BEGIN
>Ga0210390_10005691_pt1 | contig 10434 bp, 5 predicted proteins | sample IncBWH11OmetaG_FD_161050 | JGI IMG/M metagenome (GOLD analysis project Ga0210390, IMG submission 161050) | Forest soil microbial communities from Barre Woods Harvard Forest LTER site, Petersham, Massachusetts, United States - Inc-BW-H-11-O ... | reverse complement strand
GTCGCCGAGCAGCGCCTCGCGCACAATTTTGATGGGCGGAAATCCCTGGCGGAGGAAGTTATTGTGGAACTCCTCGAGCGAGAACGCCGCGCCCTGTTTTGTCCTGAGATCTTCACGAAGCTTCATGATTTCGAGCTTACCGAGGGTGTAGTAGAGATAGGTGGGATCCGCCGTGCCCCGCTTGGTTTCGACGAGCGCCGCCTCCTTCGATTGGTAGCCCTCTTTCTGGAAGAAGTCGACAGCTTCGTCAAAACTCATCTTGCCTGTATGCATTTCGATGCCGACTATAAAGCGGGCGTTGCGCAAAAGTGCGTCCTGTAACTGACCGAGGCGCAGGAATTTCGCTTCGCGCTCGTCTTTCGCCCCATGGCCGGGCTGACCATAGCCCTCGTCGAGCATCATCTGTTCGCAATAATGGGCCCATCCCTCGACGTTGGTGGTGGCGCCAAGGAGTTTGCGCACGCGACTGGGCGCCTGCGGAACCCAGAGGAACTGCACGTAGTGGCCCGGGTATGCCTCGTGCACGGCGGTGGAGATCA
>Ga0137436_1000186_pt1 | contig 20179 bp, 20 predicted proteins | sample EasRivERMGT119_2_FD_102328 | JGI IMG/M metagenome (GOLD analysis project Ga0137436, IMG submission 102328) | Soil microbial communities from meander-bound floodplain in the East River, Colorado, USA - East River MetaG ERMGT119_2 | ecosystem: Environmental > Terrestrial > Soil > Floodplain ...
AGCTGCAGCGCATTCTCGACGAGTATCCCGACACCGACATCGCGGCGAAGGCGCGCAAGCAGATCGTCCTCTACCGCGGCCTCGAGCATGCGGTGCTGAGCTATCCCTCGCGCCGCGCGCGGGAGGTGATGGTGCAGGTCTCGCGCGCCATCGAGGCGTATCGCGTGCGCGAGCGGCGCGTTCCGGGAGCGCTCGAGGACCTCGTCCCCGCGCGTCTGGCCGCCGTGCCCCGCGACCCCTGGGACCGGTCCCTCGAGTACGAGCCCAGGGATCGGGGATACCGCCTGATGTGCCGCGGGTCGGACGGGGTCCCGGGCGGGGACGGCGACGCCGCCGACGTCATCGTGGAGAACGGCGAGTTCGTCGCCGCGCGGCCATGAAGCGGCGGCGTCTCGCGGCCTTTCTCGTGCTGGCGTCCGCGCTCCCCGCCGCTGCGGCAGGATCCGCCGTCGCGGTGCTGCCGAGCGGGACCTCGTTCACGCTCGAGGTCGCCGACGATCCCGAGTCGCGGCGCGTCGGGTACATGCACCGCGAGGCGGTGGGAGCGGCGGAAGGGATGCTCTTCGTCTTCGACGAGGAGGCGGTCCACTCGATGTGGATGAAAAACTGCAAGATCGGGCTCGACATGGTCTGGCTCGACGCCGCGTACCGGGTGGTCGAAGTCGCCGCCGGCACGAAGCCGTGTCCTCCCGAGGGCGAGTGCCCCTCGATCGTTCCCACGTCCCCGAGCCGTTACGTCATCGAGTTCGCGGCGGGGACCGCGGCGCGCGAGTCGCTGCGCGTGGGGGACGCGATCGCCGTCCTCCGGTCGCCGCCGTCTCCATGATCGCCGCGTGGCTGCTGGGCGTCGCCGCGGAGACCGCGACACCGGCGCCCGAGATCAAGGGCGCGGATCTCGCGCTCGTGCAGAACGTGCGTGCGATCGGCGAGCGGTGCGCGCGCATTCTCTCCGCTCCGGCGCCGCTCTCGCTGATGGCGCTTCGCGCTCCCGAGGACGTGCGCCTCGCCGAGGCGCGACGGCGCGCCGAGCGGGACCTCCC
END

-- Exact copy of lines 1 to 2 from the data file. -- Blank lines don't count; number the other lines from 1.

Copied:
>Ga0210390_10005691_pt1 | contig 10434 bp, 5 predicted proteins | sample IncBWH11OmetaG_FD_161050 | JGI IMG/M metagenome (GOLD analysis project Ga0210390, IMG submission 161050) | Forest soil microbial communities from Barre Woods Harvard Forest LTER site, Petersham, Massachusetts, United States - Inc-BW-H-11-O ... | reverse complement strand
GTCGCCGAGCAGCGCCTCGCGCACAATTTTGATGGGCGGAAATCCCTGGCGGAGGAAGTTATTGTGGAACTCCTCGAGCGAGAACGCCGCGCCCTGTTTTGTCCTGAGATCTTCACGAAGCTTCATGATTTCGAGCTTACCGAGGGTGTAGTAGAGATAGGTGGGATCCGCCGTGCCCCGCTTGGTTTCGACGAGCGCCGCCTCCTTCGATTGGTAGCCCTCTTTCTGGAAGAAGTCGACAGCTTCGTCAAAACTCATCTTGCCTGTATGCATTTCGATGCCGACTATAAAGCGGGCGTTGCGCAAAAGTGCGTCCTGTAACTGACCGAGGCGCAGGAATTTCGCTTCGCGCTCGTCTTTCGCCCCATGGCCGGGCTGACCATAGCCCTCGTCGAGCATCATCTGTTCGCAATAATGGGCCCATCCCTCGACGTTGGTGGTGGCGCCAAGGAGTTTGCGCACGCGACTGGGCGCCTGCGGAACCCAGAGGAACTGCACGTAGTGGCCCGGGTATGCCTCGTGCACGGCGGTGGAGATCA